On Thursday, February 17, Aaron Todd 2011 will discuss the use of the Scala programming language, and in particular its support for parallelism, in the construction of simulation frameworks for multi-agent systems.

Refreshments will be served at 4:15 p.m. in the Computer Science Commons (Noyce 3817). Mr. Todd's talk, Multi-agent system simulation in Scala, will follow at 4:30 p.m. in Noyce 3821. Everyone is welcome to attend!

Thursday Extra: "Robust text recognition"

On Thursday, February 10, Jerod Weinman will discuss some aspects of his recent work on text recognition:

Is your smart phone smarter than a fifth grader? Not yet. Accurately translating a photograph of text into an intrinsically textual representation has been confounding computational scientists for over a century. Humans (even fifth graders) still outperform computers at reading. In this talk, I review why the problem is difficult and present a model for robustly recognizing small amounts of text in images.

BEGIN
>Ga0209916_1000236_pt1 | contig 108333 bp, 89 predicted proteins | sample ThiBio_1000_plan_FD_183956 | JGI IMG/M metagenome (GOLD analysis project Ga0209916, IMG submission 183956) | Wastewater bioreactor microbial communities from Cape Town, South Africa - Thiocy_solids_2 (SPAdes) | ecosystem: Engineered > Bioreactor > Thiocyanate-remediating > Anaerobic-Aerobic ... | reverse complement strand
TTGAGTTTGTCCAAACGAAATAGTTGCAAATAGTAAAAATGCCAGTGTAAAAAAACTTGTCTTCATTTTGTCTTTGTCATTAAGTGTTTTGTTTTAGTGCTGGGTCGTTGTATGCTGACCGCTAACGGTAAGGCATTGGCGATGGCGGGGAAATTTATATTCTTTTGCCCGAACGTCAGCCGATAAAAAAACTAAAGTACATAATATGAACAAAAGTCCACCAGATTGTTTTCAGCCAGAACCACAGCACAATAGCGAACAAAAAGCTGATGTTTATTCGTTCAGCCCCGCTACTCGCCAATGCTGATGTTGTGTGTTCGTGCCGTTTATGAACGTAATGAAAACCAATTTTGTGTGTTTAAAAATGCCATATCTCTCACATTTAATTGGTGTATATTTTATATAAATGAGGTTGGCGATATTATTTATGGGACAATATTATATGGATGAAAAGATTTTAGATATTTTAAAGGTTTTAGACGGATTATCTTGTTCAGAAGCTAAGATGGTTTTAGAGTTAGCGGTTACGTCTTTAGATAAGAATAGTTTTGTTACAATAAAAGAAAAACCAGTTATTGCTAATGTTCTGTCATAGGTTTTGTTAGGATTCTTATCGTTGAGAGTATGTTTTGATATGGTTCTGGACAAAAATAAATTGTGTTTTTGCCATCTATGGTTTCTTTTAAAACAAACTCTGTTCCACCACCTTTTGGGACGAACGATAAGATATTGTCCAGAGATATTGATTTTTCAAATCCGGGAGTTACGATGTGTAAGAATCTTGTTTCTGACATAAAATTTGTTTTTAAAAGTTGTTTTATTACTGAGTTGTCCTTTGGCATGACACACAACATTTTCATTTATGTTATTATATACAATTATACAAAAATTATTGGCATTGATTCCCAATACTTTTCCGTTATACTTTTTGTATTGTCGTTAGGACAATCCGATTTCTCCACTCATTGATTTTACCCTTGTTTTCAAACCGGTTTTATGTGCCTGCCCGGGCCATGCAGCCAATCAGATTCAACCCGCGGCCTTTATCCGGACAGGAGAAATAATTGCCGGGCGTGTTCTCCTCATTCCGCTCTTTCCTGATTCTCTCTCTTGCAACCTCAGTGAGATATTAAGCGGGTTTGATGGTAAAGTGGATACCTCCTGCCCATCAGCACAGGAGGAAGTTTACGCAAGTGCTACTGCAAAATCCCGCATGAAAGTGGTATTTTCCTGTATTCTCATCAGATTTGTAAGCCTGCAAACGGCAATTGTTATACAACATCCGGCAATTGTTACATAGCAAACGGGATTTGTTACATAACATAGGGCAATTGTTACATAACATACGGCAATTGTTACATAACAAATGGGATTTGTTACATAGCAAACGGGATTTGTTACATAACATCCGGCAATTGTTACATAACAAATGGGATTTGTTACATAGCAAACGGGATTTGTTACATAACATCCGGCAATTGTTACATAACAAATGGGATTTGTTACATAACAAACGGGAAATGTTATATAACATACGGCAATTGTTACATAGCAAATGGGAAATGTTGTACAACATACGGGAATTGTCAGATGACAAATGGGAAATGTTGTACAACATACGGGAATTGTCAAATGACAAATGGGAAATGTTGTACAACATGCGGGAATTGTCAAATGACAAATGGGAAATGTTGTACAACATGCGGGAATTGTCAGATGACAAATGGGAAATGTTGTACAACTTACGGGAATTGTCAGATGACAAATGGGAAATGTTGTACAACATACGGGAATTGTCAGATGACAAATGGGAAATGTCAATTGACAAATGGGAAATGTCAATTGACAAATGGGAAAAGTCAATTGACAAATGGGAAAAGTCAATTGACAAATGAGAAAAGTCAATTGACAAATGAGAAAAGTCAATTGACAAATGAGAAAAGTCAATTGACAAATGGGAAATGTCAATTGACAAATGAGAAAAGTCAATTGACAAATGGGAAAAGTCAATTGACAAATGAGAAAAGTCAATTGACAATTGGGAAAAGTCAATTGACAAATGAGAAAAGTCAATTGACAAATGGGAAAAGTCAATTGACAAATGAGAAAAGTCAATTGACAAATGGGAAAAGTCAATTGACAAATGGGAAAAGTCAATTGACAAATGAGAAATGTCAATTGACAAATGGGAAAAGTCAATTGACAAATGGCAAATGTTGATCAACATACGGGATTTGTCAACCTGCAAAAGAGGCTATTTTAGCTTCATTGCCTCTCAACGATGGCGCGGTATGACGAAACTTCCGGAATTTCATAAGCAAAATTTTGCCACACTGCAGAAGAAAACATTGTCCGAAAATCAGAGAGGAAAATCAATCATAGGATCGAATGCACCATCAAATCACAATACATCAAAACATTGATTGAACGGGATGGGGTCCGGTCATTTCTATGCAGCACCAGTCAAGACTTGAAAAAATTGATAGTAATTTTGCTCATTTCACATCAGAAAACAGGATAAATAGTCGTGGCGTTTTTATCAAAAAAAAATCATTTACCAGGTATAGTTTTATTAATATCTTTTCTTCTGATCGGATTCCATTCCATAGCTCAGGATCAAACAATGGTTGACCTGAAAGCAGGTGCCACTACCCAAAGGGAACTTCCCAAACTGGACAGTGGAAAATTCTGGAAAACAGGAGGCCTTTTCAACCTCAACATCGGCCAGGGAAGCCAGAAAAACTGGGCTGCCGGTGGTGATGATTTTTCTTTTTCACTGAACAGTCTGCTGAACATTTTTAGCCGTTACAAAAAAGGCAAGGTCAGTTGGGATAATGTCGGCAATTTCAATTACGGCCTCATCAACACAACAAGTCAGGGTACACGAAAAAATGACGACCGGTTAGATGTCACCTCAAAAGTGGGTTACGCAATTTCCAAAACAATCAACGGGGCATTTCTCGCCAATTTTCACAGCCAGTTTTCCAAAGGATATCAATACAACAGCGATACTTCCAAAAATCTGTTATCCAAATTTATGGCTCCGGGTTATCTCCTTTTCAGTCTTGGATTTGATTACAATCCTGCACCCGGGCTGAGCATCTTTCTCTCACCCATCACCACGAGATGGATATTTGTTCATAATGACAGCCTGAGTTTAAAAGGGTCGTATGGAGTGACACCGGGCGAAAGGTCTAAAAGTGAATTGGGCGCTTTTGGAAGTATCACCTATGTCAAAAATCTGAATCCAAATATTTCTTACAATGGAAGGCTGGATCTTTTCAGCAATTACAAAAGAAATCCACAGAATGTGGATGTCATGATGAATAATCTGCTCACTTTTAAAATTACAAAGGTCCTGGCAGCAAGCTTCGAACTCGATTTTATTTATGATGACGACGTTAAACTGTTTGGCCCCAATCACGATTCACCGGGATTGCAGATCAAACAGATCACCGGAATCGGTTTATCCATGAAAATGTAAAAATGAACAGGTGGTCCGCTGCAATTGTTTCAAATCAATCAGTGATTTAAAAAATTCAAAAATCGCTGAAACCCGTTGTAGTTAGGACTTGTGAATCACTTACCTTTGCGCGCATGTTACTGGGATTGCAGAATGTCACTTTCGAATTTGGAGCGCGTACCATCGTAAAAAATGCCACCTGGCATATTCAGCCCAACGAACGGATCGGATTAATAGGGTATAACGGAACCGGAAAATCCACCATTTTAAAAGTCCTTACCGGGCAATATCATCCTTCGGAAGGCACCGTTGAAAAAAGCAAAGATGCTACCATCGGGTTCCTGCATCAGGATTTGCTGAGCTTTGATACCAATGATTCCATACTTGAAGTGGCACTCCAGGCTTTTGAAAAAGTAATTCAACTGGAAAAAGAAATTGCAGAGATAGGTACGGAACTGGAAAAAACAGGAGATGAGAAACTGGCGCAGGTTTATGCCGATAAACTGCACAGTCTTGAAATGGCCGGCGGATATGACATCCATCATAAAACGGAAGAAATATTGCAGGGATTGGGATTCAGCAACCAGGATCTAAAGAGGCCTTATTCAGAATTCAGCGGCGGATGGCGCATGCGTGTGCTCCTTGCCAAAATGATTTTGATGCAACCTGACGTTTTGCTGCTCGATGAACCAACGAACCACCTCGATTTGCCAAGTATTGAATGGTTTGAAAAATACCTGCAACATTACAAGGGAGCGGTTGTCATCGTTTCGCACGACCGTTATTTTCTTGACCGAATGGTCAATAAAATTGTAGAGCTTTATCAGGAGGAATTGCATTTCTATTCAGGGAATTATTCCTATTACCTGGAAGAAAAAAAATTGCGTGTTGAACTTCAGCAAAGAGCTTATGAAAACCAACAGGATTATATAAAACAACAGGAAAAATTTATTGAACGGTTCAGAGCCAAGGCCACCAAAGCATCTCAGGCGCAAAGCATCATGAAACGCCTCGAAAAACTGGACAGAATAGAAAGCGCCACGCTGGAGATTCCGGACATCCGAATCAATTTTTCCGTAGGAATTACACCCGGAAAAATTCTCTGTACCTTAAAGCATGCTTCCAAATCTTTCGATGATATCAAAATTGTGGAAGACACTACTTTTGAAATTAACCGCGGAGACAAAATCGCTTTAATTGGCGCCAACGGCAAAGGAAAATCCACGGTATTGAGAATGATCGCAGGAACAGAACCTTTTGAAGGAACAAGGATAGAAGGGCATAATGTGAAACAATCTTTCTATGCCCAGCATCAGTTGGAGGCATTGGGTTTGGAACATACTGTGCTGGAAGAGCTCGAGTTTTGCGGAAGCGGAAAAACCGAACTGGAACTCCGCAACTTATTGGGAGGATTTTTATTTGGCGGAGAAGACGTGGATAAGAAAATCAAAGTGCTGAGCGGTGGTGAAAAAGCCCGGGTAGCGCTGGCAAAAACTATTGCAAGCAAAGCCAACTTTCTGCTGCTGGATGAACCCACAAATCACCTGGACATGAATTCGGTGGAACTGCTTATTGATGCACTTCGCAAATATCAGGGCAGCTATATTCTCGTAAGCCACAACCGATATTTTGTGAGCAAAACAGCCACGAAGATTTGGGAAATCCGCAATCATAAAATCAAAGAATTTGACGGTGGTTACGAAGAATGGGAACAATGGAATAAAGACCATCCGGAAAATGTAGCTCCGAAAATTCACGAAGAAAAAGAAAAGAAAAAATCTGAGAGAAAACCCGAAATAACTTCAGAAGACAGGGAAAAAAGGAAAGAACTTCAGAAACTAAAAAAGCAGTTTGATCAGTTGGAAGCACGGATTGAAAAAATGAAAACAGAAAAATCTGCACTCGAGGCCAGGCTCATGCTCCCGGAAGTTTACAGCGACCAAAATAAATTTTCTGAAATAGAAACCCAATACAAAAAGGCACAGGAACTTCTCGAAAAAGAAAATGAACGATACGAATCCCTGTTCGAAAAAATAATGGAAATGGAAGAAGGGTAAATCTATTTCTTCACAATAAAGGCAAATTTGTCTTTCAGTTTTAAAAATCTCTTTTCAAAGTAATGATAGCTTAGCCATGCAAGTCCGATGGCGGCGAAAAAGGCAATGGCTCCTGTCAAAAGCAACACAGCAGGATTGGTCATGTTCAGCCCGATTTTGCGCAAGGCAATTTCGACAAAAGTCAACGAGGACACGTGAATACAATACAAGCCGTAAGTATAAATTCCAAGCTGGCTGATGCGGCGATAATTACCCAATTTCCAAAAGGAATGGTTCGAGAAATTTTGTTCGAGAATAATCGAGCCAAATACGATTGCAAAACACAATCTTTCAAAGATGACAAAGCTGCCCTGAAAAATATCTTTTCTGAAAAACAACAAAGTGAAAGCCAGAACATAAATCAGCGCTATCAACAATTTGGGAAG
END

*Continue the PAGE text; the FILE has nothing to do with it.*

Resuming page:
Refreshments will be served at 4:15 p.m. in the Computer Science Commons (Noyce 3817). Mr. Weinman's talk, “Robust text recognition,” will follow at 4:30 p.m. in Noyce 3821. Everyone is welcome to attend!

Thursday Extra: Summer research opportunities in computer science

On Thursday, February 3, faculty in the Department of Computer Science will discuss summer research opportunities, both on and off campus, that are open to our students, including the projects that our faculty will direct this year.

Refreshments will be served at 4:15 p.m. in the Computer Science Commons (Noyce 3817). The discussion will follow at 4:30 p.m. in Noyce 3821. We encourage anyone who might be interested in summer research in computer science to attend!